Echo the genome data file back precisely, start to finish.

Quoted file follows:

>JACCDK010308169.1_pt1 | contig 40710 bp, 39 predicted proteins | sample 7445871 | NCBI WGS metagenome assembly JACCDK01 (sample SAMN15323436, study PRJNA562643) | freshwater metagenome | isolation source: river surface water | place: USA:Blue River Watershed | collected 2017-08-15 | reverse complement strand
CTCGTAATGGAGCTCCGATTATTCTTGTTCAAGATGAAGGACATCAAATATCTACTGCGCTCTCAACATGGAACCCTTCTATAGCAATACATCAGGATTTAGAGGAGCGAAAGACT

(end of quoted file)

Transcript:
>JACCDK010308169.1_pt1 | contig 40710 bp, 39 predicted proteins | sample 7445871 | NCBI WGS metagenome assembly JACCDK01 (sample SAMN15323436, study PRJNA562643) | freshwater metagenome | isolation source: river surface water | place: USA:Blue River Watershed | collected 2017-08-15 | reverse complement strand
CTCGTAATGGAGCTCCGATTATTCTTGTTCAAGATGAAGGACATCAAATATCTACTGCGCTCTCAACATGGAACCCTTCTATAGCAATACATCAGGATTTAGAGGAGCGAAAGACT